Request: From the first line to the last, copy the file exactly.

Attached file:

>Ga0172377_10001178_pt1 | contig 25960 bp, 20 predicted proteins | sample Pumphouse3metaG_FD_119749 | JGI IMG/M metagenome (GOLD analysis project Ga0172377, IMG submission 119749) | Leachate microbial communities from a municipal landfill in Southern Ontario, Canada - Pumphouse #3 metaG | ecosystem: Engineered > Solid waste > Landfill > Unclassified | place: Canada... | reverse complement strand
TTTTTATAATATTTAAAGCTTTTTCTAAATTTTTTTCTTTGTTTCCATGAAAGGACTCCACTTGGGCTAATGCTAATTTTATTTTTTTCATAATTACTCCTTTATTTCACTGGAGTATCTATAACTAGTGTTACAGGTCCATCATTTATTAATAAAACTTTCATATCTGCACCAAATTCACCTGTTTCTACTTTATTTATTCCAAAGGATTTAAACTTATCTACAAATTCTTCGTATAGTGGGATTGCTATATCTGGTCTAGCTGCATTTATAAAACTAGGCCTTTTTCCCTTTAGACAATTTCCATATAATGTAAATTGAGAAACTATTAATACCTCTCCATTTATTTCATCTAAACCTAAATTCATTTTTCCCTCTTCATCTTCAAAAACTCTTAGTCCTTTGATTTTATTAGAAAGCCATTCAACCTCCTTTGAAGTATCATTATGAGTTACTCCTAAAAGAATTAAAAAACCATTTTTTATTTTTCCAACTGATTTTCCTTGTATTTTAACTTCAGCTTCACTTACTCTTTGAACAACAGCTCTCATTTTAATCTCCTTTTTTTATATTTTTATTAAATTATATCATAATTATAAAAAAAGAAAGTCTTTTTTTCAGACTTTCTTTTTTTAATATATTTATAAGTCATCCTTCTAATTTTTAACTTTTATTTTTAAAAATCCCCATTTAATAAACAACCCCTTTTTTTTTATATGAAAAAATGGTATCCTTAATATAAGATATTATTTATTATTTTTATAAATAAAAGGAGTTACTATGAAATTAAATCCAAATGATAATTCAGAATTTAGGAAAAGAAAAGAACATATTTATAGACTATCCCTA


>Ga0172377_10001178_pt1 | contig 25960 bp, 20 predicted proteins | sample Pumphouse3metaG_FD_119749 | JGI IMG/M metagenome (GOLD analysis project Ga0172377, IMG submission 119749) | Leachate microbial communities from a municipal landfill in Southern Ontario, Canada - Pumphouse #3 metaG | ecosystem: Engineered > Solid waste > Landfill > Unclassified | place: Canada... | reverse complement strand
TTTTTATAATATTTAAAGCTTTTTCTAAATTTTTTTCTTTGTTTCCATGAAAGGACTCCACTTGGGCTAATGCTAATTTTATTTTTTTCATAATTACTCCTTTATTTCACTGGAGTATCTATAACTAGTGTTACAGGTCCATCATTTATTAATAAAACTTTCATATCTGCACCAAATTCACCTGTTTCTACTTTATTTATTCCAAAGGATTTAAACTTATCTACAAATTCTTCGTATAGTGGGATTGCTATATCTGGTCTAGCTGCATTTATAAAACTAGGCCTTTTTCCCTTTAGACAATTTCCATATAATGTAAATTGAGAAACTATTAATACCTCTCCATTTATTTCATCTAAACCTAAATTCATTTTTCCCTCTTCATCTTCAAAAACTCTTAGTCCTTTGATTTTATTAGAAAGCCATTCAACCTCCTTTGAAGTATCATTATGAGTTACTCCTAAAAGAATTAAAAAACCATTTTTTATTTTTCCAACTGATTTTCCTTGTATTTTAACTTCAGCTTCACTTACTCTTTGAACAACAGCTCTCATTTTAATCTCCTTTTTTTATATTTTTATTAAATTATATCATAATTATAAAAAAAGAAAGTCTTTTTTTCAGACTTTCTTTTTTTAATATATTTATAAGTCATCCTTCTAATTTTTAACTTTTATTTTTAAAAATCCCCATTTAATAAACAACCCCTTTTTTTTTATATGAAAAAATGGTATCCTTAATATAAGATATTATTTATTATTTTTATAAATAAAAGGAGTTACTATGAAATTAAATCCAAATGATAATTCAGAATTTAGGAAAAGAAAAGAACATATTTATAGACTATCCCTA